I already had to portage within the first five minutes – not a good omen. Indeed, it was the first of 13 portages well before I reached the halfway point (which I never even reached anyway, as I had to bail out on this trip before I got down to the first bridge at Highway 120). It was ridiculous just how utterly unpaddleable this section of the creek is. Cursed, really. I was disappointed, a little pissed off, and inconsolably amused by just how unmerciful it was. It’s a combination of natural and human-made causes: the former is mere deadfall and strainers; the latter is low-clearance golf course and pedestrian bridges through Alpine Valley Resort (like 8 within a half-mile). Honestly, it’s like Sugar Creek goes through a radical change of multiple personalities after Bowers Road, the take-out from the first trip and the put-in for this one. What had been kind of wild and wonderful suddenly becomes total development and fugly-awful.
I’m not really in a position to provide an overview of this trip, since I had to abort it before even reaching the midway point. Shortly downstream from Bowers Road, where the creek meanders narrowly through wetlands and woods, the landscape opens up first to a golf course and then the overall resort complex of Alpine Valley. The scenery is pretty – and pretty interesting from a paddler’s point of view – but many of the bridges are low-clearance and require portaging around. A few of these are particularly difficult.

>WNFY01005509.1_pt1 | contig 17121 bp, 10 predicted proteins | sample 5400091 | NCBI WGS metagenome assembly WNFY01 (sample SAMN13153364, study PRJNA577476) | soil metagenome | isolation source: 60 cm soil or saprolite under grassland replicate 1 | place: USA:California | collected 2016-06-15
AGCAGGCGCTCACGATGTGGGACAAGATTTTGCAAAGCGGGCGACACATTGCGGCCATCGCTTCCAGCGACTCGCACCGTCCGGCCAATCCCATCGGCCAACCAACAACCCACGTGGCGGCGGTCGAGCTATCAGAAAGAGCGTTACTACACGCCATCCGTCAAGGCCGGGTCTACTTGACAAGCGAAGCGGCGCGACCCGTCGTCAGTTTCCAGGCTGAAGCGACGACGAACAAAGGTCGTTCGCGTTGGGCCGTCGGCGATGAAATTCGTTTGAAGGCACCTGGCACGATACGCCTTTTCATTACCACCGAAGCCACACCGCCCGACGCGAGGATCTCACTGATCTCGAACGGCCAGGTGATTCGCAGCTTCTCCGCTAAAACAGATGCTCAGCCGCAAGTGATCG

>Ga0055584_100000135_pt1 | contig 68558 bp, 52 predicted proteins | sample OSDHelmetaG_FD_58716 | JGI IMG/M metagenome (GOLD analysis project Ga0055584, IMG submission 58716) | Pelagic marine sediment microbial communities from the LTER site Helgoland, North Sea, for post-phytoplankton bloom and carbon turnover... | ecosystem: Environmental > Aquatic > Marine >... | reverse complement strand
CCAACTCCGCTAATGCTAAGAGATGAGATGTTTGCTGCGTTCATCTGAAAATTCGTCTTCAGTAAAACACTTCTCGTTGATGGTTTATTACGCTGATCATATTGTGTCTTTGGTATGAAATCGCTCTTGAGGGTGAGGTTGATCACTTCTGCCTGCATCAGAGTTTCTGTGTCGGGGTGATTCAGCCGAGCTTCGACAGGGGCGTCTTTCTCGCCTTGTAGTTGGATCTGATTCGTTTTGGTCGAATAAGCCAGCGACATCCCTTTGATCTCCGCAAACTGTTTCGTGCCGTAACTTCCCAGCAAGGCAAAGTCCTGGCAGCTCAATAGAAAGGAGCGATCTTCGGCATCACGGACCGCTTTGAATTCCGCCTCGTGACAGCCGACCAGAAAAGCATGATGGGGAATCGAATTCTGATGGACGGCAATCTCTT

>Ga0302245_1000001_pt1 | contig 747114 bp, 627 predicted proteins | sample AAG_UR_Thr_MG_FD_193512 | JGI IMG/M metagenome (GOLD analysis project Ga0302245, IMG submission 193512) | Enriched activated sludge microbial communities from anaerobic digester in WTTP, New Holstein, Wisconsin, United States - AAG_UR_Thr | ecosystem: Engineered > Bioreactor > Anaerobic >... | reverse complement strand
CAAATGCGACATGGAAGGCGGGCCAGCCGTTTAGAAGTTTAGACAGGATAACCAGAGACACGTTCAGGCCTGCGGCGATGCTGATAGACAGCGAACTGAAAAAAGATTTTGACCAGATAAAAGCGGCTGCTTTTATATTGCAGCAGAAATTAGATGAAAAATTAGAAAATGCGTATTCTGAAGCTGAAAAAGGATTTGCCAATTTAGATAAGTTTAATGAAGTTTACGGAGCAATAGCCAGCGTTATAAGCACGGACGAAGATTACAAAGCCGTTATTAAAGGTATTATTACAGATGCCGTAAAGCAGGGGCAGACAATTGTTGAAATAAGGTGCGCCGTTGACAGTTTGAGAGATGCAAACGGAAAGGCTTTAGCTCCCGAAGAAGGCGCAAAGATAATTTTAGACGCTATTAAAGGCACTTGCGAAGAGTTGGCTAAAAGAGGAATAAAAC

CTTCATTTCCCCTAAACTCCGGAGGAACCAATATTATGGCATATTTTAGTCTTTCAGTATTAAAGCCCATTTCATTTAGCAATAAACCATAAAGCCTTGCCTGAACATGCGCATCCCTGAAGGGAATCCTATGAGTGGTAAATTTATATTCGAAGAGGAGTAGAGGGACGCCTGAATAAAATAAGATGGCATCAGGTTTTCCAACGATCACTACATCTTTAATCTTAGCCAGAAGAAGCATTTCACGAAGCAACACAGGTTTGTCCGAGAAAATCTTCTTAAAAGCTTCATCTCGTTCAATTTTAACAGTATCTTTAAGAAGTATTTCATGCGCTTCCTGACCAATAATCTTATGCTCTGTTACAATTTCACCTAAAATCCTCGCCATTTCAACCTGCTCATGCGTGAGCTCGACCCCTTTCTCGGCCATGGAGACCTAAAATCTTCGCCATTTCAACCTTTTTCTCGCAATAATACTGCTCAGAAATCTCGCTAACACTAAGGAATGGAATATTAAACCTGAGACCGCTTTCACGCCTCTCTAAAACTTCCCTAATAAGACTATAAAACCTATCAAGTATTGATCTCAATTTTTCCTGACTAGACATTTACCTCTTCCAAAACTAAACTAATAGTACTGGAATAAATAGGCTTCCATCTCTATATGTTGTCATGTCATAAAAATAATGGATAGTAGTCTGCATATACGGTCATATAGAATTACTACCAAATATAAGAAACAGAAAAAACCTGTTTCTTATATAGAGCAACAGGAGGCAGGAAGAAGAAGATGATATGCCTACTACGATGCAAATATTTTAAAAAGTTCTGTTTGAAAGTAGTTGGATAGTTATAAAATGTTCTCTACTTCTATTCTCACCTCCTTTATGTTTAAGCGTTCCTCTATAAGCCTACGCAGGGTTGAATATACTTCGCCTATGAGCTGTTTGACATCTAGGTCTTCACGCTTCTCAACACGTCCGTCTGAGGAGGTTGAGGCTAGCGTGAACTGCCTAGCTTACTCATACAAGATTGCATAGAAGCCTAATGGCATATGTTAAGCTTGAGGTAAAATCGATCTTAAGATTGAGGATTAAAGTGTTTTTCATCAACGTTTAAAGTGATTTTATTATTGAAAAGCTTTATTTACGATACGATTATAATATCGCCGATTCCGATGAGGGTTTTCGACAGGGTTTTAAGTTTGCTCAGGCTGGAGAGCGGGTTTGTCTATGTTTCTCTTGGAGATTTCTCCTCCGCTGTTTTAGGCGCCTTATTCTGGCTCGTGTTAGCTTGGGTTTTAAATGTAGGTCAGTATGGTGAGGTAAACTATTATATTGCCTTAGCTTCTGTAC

After the resort the creek heads back into the woods. It’s very attractive here, but deadfall is quite problematic. It’s in this section where I gave up (see below). Presumably, the landscape remains wooded until Highway 120. From there to the next bridge, Hargraves Road (which incidentally was my intended take-out), I don’t truly know, since it was forsaken. From having scouted it a couple days earlier, it was marshier and resembled the Hodunk Road area from the first trip.
What we liked:
It might be surprising to some when I state that I really don’t mind paddling through golf courses. Actually, it kind of surprises me. I really don’t care much for all the associative trappings of golf – the fake nature, the rich, white Republican business class back-slaps and cigars, the crazy cost of playing a round, the fertilizer runoff and gas use to mow those lawns, etc. But there is a kind of Calvin and Hobbes-esque feeling of being an insolent kid “playing through” the links in a kayak much to the bemused amusement of the adult white shoes, white pants and white belt crowd. It’s like the paddling equivalent of the bozo standing behind a live TV reporter and gesturing like a jerk for the camera. Plus, streams are almost always riffly running through golf courses. (Why is that?)
It’s also not everyday when you paddle past ski lifts and alpine slopes. The hills here are steep, and the setting is pretty. It’s understandable why someone had the foresight to develop a resort and downhill skiing area. The novelty of this alone was entertaining – that is, while you weren’t getting in and out of your boat umpteen times to portage around bridges.